While M&A, financed by a cash call, would make a lot of sense at a time when the shares of the world’s largest freight forwarders and transport brokers continue to show signs of strength (despite quarterly financial figures that have brought more pain than joy to most, barring DSV), there are two obvious problems if CEVA decides to turn acquisitive.
First, it doesn’t need to grow just for the sake of growing, but needs more efficiency and profitable growth.
Second, exchange rates work in favour of a takeover rather than an acquisition-led strategy, and this may be the case for some time, given the speed of Fed funds hikes in the US.
On the block
There are several moving parts, but the rationale is simple. If an IPO aimed at funding M&A turns out to be the way forward, and only a small part of the proceeds used to pay down existing debt, the new company could likely refinance its debt obligations at more convenient rates and roll them over on longer duration, particularly if it strikes a deal with a target running low on debt.
I am still convinced that its contract logistics unit remains more attractive than freight forwarding operations, but I hear it is more likely that CEVA would use IPO proceeds to bulk up inorganically in air freight.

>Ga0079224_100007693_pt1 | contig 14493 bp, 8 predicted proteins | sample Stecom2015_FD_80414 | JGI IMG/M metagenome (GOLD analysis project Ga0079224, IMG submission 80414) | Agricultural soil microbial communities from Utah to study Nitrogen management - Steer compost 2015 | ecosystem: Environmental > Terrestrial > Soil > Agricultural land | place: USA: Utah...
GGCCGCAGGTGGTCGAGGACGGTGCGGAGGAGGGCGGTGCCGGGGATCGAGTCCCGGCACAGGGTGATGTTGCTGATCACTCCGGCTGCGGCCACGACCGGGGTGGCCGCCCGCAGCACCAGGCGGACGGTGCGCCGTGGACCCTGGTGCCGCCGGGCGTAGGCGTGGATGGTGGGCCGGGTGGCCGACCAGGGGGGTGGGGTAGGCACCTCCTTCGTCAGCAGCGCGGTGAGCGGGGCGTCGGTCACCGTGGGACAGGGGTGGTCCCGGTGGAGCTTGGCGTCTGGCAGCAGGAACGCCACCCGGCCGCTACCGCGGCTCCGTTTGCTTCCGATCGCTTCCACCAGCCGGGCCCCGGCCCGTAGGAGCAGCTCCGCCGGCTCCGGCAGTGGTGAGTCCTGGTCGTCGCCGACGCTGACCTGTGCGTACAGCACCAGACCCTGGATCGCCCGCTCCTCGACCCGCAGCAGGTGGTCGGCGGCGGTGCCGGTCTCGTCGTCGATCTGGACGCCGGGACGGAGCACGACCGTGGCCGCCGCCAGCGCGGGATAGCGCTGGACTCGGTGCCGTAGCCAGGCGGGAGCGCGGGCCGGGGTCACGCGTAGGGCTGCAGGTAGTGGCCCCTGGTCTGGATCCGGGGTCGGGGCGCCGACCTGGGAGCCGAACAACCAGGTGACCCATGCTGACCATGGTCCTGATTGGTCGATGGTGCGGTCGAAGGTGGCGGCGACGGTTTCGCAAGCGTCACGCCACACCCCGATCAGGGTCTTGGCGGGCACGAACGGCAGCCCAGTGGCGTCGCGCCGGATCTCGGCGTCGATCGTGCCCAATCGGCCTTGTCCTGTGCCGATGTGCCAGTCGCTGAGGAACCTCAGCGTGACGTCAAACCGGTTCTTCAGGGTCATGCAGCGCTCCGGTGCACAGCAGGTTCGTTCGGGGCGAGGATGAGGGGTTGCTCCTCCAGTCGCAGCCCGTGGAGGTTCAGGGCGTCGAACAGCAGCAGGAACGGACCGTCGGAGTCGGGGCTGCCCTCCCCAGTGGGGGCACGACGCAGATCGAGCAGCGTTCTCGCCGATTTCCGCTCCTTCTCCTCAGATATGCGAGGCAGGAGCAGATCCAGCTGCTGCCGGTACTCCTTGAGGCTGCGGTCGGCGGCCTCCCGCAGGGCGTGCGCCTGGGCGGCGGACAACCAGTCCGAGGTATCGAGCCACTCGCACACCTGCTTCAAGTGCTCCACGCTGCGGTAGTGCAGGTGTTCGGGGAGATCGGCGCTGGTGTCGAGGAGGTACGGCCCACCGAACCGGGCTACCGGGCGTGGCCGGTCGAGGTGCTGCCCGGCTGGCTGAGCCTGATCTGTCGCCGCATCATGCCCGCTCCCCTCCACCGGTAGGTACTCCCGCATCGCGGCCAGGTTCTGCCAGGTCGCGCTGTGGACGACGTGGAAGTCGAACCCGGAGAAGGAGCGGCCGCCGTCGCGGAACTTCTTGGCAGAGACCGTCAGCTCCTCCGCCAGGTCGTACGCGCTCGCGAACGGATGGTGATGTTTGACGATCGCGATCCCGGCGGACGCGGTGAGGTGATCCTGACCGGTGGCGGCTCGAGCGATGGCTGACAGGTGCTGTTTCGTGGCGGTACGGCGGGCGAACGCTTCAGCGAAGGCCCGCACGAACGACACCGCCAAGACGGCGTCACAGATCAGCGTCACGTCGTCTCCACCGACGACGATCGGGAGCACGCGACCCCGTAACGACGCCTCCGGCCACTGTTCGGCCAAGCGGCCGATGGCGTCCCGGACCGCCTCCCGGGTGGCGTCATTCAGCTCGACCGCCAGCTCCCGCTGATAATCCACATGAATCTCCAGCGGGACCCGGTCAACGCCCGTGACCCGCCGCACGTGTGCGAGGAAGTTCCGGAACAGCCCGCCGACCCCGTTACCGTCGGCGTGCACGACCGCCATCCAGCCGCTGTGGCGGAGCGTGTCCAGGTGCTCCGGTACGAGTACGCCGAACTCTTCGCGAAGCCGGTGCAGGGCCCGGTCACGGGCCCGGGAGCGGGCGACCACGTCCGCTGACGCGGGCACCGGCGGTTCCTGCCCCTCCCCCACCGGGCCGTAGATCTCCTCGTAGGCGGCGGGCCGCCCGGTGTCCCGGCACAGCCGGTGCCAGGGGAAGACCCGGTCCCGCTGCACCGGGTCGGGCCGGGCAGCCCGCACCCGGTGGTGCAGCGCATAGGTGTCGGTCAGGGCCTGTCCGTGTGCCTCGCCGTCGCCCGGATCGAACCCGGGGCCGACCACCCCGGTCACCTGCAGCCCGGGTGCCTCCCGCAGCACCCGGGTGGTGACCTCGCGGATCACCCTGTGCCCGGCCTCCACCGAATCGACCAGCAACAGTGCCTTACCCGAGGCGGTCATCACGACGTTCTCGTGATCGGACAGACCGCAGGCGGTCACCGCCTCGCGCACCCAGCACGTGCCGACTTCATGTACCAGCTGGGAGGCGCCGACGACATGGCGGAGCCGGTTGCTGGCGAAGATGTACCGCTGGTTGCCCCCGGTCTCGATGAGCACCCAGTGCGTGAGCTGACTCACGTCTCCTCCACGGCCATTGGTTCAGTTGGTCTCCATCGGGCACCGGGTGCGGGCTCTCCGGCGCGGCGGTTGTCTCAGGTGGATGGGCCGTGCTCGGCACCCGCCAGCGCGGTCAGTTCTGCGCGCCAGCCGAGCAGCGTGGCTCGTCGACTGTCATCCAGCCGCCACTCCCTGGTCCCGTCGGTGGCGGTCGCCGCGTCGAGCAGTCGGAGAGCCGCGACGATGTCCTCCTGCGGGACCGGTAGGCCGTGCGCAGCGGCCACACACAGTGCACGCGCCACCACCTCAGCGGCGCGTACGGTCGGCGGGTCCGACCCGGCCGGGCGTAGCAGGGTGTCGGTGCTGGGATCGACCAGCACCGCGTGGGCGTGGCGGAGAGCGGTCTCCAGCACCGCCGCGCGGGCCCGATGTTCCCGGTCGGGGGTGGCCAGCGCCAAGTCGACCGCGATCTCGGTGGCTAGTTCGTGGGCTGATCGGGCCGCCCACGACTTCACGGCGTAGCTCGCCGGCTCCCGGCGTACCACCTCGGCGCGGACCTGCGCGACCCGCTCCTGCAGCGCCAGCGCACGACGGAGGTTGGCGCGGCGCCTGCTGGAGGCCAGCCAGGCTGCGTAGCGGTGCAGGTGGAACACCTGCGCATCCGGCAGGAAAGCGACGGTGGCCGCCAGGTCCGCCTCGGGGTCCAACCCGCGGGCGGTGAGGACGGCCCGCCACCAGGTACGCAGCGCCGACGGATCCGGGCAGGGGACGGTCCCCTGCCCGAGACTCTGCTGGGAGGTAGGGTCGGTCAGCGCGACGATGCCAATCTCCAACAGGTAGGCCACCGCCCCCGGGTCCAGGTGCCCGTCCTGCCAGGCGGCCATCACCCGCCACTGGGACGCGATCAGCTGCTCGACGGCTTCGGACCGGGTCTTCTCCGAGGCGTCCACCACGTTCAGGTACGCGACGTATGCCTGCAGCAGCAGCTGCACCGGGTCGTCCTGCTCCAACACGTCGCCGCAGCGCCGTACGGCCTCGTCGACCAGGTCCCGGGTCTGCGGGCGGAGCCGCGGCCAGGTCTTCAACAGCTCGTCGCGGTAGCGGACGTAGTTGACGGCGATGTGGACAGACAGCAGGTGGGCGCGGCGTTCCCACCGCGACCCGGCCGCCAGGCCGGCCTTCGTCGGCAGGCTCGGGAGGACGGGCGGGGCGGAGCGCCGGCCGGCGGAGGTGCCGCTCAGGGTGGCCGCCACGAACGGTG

“That was the intention until recently, anyway,” a senior corporate raider based in Switzerland told me last week.
Then, given their rankings, Damco and Hellmann and Dachser inevitably stand out as potential targets in the top 20 in air freight, while I seriously doubt the forwarding operations of China’s Sinotrans, which would be a good fit, would ever be divested.
Based on prevailing trading multiples, my best guess is that Damco’s enterprise value will unlikely be worth much more than $1.5bn if a change of ownership occurs.
Meanwhile, the totality of Osnabrück-headquartered Hellmann – which, as it said recently, “is currently undergoing realignment and reorganisation, adapting the company’s legal organisation to its continuous expansion and changing market requirements” – could be attractive only if it was sold at a discount to fair value, reflecting its current restructuring.